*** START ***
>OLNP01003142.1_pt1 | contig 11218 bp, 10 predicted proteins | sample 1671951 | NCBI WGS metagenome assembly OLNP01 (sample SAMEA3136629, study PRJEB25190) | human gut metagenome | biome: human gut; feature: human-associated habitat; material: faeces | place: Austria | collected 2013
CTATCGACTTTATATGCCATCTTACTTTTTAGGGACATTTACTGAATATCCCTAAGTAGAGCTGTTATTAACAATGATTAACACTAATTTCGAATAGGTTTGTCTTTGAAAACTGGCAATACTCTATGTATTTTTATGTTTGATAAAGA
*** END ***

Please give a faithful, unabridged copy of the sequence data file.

>OLNP01003142.1_pt1 | contig 11218 bp, 10 predicted proteins | sample 1671951 | NCBI WGS metagenome assembly OLNP01 (sample SAMEA3136629, study PRJEB25190) | human gut metagenome | biome: human gut; feature: human-associated habitat; material: faeces | place: Austria | collected 2013
CTATCGACTTTATATGCCATCTTACTTTTTAGGGACATTTACTGAATATCCCTAAGTAGAGCTGTTATTAACAATGATTAACACTAATTTCGAATAGGTTTGTCTTTGAAAACTGGCAATACTCTATGTATTTTTATGTTTGATAAAGA